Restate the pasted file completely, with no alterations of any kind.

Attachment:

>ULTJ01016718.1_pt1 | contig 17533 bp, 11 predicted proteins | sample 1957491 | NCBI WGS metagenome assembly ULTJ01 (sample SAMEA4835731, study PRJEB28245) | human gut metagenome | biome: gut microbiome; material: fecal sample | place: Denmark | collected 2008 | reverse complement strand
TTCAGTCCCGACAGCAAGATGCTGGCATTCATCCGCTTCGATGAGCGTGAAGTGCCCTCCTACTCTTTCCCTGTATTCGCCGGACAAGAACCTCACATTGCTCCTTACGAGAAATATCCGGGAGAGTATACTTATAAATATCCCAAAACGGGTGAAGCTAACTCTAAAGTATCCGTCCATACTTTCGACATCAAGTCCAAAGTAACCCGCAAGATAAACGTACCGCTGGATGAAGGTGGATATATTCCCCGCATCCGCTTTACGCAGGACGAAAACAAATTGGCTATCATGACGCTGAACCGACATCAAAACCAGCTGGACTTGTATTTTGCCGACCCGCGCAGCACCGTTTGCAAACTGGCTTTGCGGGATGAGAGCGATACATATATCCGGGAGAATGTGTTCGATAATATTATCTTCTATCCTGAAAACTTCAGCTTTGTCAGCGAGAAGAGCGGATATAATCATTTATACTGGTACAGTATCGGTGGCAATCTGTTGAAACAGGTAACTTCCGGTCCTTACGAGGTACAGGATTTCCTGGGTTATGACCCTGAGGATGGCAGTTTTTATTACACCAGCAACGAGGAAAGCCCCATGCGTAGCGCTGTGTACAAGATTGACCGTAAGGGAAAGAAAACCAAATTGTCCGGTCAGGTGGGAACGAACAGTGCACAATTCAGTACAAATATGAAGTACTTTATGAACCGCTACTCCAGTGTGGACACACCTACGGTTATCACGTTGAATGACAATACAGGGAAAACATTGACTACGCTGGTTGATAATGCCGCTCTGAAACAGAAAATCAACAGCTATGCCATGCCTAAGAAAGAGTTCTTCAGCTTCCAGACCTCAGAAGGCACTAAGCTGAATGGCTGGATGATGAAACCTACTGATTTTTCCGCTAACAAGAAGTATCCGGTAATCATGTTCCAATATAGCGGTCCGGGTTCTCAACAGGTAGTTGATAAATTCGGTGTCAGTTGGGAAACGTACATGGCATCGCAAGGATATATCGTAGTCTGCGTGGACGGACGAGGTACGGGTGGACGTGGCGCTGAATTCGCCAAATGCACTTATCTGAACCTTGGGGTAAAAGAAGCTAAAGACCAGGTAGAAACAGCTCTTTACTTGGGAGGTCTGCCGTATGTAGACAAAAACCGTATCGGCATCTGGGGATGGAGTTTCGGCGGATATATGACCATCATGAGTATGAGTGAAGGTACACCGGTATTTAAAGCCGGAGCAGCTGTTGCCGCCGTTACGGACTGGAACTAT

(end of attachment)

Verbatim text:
>ULTJ01016718.1_pt1 | contig 17533 bp, 11 predicted proteins | sample 1957491 | NCBI WGS metagenome assembly ULTJ01 (sample SAMEA4835731, study PRJEB28245) | human gut metagenome | biome: gut microbiome; material: fecal sample | place: Denmark | collected 2008 | reverse complement strand
TTCAGTCCCGACAGCAAGATGCTGGCATTCATCCGCTTCGATGAGCGTGAAGTGCCCTCCTACTCTTTCCCTGTATTCGCCGGACAAGAACCTCACATTGCTCCTTACGAGAAATATCCGGGAGAGTATACTTATAAATATCCCAAAACGGGTGAAGCTAACTCTAAAGTATCCGTCCATACTTTCGACATCAAGTCCAAAGTAACCCGCAAGATAAACGTACCGCTGGATGAAGGTGGATATATTCCCCGCATCCGCTTTACGCAGGACGAAAACAAATTGGCTATCATGACGCTGAACCGACATCAAAACCAGCTGGACTTGTATTTTGCCGACCCGCGCAGCACCGTTTGCAAACTGGCTTTGCGGGATGAGAGCGATACATATATCCGGGAGAATGTGTTCGATAATATTATCTTCTATCCTGAAAACTTCAGCTTTGTCAGCGAGAAGAGCGGATATAATCATTTATACTGGTACAGTATCGGTGGCAATCTGTTGAAACAGGTAACTTCCGGTCCTTACGAGGTACAGGATTTCCTGGGTTATGACCCTGAGGATGGCAGTTTTTATTACACCAGCAACGAGGAAAGCCCCATGCGTAGCGCTGTGTACAAGATTGACCGTAAGGGAAAGAAAACCAAATTGTCCGGTCAGGTGGGAACGAACAGTGCACAATTCAGTACAAATATGAAGTACTTTATGAACCGCTACTCCAGTGTGGACACACCTACGGTTATCACGTTGAATGACAATACAGGGAAAACATTGACTACGCTGGTTGATAATGCCGCTCTGAAACAGAAAATCAACAGCTATGCCATGCCTAAGAAAGAGTTCTTCAGCTTCCAGACCTCAGAAGGCACTAAGCTGAATGGCTGGATGATGAAACCTACTGATTTTTCCGCTAACAAGAAGTATCCGGTAATCATGTTCCAATATAGCGGTCCGGGTTCTCAACAGGTAGTTGATAAATTCGGTGTCAGTTGGGAAACGTACATGGCATCGCAAGGATATATCGTAGTCTGCGTGGACGGACGAGGTACGGGTGGACGTGGCGCTGAATTCGCCAAATGCACTTATCTGAACCTTGGGGTAAAAGAAGCTAAAGACCAGGTAGAAACAGCTCTTTACTTGGGAGGTCTGCCGTATGTAGACAAAAACCGTATCGGCATCTGGGGATGGAGTTTCGGCGGATATATGACCATCATGAGTATGAGTGAAGGTACACCGGTATTTAAAGCCGGAGCAGCTGTTGCCGCCGTTACGGACTGGAACTAT